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Paul’s Scriptural Argument

God is Faithful It had always been known that salvation would come to the gentiles, because it had been promised to Abraham that in him all nations would be blessed. Because Abraham is the father of the Jewish nation, it was put forth by the Judaizers that the gentile Galatians could be saved only by their becoming Jews. The reasoning was that, because the Jews point to Abraham as their father, and the gentiles would be blessed through him, the blessing could occur only if the gentiles became Jews. By identifying with God through circumcision, which God had given Abraham, they would become Jews and be subject to the Law of Moses, just as Jews. Read the rest of this entry »

 
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Posted by on April 5, 2015 in Epistle to the Galatians, Paul

 

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Paul’s Second Argument with Peter

from Google Images

from Google Images

Obviously, we cannot know who the men from James really were, but in another blog[1] I wrote some time ago I argue that they were probably very notable men, perhaps powerful Jews who worshiped with the brethren at Jerusalem. It is unlikely that either Peter or Barnabas would have been seduced doctrinally. That may have been a problem at Galatia with the new believers, as well as the new gentile believers at Antioch, but Peter and Barnabas were teachers of the word of God. Their seduction came by way of pleasing men. In other words, they were intimidated in the presence of men from James. They changed their behavior, not their doctrinal understanding. They acted hypocritically, that is, not according to what they knew to be correct. Read the rest of this entry »

 
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Posted by on March 26, 2015 in Epistle to the Galatians, Paul

 

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Paul’s First Argument with Peter

from Google Images

from Google Images

Paul tells us in Galatians 2 that, while Peter was staying at Antioch, Paul confronted him over an incident that developed over a visit from men sent by James. It may be that after the death of James, the brother of John, in Acts 12 that Peter fled to Antioch, a place out of the jurisdiction of King Herod Agrippa. While Peter was there he had no problem eating with his gentile brethren. However, everything changed, when the men from James arrived. Presumably, they had been sent to alert the Christian communities among the gentiles (viz. at Antioch and the churches in Galatia) that the predicted famine (cp. Acts 11:27-29) had arrived and Jerusalem’s reserves for the poor were dangerously low. They needed help. Read the rest of this entry »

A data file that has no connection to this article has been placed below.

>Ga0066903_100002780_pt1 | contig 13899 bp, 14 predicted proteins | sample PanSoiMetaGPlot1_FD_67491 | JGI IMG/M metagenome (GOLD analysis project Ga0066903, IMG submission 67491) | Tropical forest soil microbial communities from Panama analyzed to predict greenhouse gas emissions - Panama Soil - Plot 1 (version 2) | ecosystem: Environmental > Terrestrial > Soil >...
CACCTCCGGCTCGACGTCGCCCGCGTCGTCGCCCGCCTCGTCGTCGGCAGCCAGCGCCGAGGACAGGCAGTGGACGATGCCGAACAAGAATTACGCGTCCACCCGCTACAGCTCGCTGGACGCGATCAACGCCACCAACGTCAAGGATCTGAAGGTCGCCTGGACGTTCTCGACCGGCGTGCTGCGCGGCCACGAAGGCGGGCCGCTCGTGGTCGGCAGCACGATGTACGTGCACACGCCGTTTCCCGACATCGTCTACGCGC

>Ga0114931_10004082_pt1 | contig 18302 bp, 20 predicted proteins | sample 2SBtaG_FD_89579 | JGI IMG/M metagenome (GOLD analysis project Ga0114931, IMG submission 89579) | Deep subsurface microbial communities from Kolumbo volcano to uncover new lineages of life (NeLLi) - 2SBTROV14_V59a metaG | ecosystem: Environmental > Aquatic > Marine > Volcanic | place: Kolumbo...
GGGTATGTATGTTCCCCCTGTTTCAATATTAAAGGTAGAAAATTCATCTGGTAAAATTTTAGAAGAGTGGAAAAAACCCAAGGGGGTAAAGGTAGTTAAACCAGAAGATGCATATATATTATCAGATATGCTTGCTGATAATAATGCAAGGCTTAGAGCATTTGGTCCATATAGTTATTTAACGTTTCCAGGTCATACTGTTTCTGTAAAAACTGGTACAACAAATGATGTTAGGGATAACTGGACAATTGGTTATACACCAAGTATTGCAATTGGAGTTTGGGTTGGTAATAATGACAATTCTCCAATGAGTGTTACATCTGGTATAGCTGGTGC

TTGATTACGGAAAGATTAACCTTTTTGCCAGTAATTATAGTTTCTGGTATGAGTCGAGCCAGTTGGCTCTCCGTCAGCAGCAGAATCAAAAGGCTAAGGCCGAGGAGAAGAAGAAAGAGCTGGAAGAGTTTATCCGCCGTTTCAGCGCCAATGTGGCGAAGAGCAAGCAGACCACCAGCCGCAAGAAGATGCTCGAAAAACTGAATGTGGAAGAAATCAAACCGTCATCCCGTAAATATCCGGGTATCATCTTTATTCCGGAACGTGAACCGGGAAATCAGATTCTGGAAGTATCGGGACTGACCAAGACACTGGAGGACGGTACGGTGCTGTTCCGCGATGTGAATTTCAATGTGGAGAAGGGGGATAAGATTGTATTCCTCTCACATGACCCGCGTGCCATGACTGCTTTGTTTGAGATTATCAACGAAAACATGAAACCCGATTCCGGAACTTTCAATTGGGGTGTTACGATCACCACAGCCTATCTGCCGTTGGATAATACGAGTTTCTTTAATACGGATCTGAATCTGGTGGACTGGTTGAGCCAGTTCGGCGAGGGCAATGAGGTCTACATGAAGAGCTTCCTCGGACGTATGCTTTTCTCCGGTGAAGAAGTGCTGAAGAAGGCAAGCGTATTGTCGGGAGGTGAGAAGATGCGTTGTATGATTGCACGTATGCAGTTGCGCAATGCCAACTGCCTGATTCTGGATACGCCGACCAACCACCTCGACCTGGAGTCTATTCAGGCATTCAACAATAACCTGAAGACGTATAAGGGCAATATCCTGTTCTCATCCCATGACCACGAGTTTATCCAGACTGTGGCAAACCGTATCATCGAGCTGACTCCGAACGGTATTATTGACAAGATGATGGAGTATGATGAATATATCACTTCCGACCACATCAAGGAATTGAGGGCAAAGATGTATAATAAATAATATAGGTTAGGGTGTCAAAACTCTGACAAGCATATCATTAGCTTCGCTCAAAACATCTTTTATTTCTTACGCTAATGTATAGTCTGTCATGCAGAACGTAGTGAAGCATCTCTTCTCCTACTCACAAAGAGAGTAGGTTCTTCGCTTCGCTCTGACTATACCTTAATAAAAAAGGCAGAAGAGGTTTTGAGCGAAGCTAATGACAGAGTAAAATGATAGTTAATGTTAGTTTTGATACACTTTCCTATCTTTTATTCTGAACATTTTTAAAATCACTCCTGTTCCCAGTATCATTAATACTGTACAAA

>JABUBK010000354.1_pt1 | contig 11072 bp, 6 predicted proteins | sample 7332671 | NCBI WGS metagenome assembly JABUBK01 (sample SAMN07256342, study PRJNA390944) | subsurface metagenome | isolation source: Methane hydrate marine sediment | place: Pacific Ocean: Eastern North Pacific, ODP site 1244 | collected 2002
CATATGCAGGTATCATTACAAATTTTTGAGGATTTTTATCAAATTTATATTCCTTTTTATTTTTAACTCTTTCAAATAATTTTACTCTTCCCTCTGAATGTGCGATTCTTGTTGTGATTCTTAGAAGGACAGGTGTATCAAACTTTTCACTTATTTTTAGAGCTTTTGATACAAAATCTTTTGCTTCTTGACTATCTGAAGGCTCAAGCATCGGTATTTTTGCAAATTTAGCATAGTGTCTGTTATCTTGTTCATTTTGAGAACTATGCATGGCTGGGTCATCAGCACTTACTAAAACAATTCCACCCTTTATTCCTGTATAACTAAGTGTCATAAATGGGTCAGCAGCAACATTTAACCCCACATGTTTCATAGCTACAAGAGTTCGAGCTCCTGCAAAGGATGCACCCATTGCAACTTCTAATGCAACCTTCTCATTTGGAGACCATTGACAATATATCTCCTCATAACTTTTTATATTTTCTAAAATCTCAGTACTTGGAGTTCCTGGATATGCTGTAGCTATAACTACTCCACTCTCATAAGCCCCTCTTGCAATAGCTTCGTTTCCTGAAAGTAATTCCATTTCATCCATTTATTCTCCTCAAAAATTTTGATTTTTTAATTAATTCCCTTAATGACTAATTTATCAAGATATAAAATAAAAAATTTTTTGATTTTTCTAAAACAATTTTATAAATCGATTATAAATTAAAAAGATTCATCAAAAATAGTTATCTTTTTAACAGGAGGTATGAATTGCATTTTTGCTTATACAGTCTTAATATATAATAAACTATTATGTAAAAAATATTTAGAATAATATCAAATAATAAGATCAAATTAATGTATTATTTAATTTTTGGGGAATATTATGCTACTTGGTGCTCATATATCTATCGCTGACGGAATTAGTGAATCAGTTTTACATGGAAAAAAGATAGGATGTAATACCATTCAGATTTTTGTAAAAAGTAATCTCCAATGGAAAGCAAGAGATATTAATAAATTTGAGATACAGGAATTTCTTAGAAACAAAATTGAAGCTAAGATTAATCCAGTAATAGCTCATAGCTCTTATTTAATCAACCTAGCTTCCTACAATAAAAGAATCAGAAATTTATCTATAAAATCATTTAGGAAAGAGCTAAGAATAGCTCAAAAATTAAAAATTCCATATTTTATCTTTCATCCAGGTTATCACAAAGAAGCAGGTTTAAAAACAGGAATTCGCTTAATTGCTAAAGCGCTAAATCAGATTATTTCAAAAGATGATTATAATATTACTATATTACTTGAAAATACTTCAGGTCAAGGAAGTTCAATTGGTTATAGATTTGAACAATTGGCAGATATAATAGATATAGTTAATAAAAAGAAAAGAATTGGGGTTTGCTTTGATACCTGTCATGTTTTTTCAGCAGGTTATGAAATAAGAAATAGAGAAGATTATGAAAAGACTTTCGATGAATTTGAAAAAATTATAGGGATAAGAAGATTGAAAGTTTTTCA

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Posted by on March 24, 2015 in Epistle to the Galatians, Paul

 

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The Circumcision Controversy

from Google Images

from Google Images

Circumcision was a religious ceremony, which was given to Abraham for the purpose of expressing devotion to God. It became the official sign of the covenant between God and the Jewish nation in the time of Moses. Although the rite represented the circumcision of the heart, Paul opposed its requirement for gentile believers, maintaining that all believers are justified before God by faith in Jesus Christ. The rite itself was merely a religious ceremony of Jewish tradition, which had no inherent saving value. What was important was the spiritual meaning of the tradition. Circumcision, which represents our dedication to God, is not a physical matter but spiritual. It is, therefore, a heart issue not something that can be witnessed by one or more of the five senses. Read the rest of this entry »

 
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Posted by on March 19, 2015 in Epistle to the Galatians, Paul

 

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Paul’s Official Meeting with the Apostles

from Google Images

from Google Images

According to Galatians 2, Paul went up to Jerusalem for a second time fourteen years after his conversion (1:18; 2:1; Acts 22:17). Some scholars wonder if Paul went up to Jerusalem fourteen years after his first visit with Peter, but I am wary of this idea. I base my understanding on the fact that Paul’s argument in Galatians appears to be that he had no time to learn his Gospel from any man, especially from the Apostles at Jerusalem. Paul is giving an account of himself from the very moment of his new birth which occurred on his way to Damascus when Jesus appeared to him for the first time. It was three years after his new birth that he came to Jerusalem, where he spent less than three weeks with the Apostles, and fourteen years after his new birth that he returned to Jerusalem. Read the rest of this entry »